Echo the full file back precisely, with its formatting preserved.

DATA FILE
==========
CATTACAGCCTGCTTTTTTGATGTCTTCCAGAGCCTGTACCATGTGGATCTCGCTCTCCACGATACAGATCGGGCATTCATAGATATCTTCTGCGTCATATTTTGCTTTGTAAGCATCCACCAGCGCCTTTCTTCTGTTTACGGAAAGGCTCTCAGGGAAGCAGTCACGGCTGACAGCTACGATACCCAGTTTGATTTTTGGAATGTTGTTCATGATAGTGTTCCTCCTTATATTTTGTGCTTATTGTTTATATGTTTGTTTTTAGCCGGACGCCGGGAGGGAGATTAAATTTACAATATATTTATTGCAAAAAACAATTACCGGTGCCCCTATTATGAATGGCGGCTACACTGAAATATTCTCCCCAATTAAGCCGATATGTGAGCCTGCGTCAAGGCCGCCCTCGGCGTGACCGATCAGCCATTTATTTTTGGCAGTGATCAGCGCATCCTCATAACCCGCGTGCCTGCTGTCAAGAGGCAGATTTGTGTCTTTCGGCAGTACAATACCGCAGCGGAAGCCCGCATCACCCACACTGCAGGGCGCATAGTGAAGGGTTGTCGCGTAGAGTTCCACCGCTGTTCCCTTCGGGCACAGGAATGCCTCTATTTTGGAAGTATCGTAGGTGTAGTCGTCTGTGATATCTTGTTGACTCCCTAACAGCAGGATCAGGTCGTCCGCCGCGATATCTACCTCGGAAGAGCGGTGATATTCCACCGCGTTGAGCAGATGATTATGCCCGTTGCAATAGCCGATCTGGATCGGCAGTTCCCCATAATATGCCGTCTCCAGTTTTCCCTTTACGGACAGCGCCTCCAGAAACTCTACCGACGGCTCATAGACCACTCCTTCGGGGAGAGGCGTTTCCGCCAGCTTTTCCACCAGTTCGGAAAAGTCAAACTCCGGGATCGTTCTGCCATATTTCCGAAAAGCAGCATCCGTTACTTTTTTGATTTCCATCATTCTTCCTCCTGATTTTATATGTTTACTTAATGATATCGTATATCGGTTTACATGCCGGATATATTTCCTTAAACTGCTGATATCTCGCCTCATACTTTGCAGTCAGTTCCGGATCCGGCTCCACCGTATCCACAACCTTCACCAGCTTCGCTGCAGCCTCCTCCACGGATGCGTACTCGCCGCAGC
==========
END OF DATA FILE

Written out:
CATTACAGCCTGCTTTTTTGATGTCTTCCAGAGCCTGTACCATGTGGATCTCGCTCTCCACGATACAGATCGGGCATTCATAGATATCTTCTGCGTCATATTTTGCTTTGTAAGCATCCACCAGCGCCTTTCTTCTGTTTACGGAAAGGCTCTCAGGGAAGCAGTCACGGCTGACAGCTACGATACCCAGTTTGATTTTTGGAATGTTGTTCATGATAGTGTTCCTCCTTATATTTTGTGCTTATTGTTTATATGTTTGTTTTTAGCCGGACGCCGGGAGGGAGATTAAATTTACAATATATTTATTGCAAAAAACAATTACCGGTGCCCCTATTATGAATGGCGGCTACACTGAAATATTCTCCCCAATTAAGCCGATATGTGAGCCTGCGTCAAGGCCGCCCTCGGCGTGACCGATCAGCCATTTATTTTTGGCAGTGATCAGCGCATCCTCATAACCCGCGTGCCTGCTGTCAAGAGGCAGATTTGTGTCTTTCGGCAGTACAATACCGCAGCGGAAGCCCGCATCACCCACACTGCAGGGCGCATAGTGAAGGGTTGTCGCGTAGAGTTCCACCGCTGTTCCCTTCGGGCACAGGAATGCCTCTATTTTGGAAGTATCGTAGGTGTAGTCGTCTGTGATATCTTGTTGACTCCCTAACAGCAGGATCAGGTCGTCCGCCGCGATATCTACCTCGGAAGAGCGGTGATATTCCACCGCGTTGAGCAGATGATTATGCCCGTTGCAATAGCCGATCTGGATCGGCAGTTCCCCATAATATGCCGTCTCCAGTTTTCCCTTTACGGACAGCGCCTCCAGAAACTCTACCGACGGCTCATAGACCACTCCTTCGGGGAGAGGCGTTTCCGCCAGCTTTTCCACCAGTTCGGAAAAGTCAAACTCCGGGATCGTTCTGCCATATTTCCGAAAAGCAGCATCCGTTACTTTTTTGATTTCCATCATTCTTCCTCCTGATTTTATATGTTTACTTAATGATATCGTATATCGGTTTACATGCCGGATATATTTCCTTAAACTGCTGATATCTCGCCTCATACTTTGCAGTCAGTTCCGGATCCGGCTCCACCGTATCCACAACCTTCACCAGCTTCGCTGCAGCCTCCTCCACGGATGCGTACTCGCCGCAGC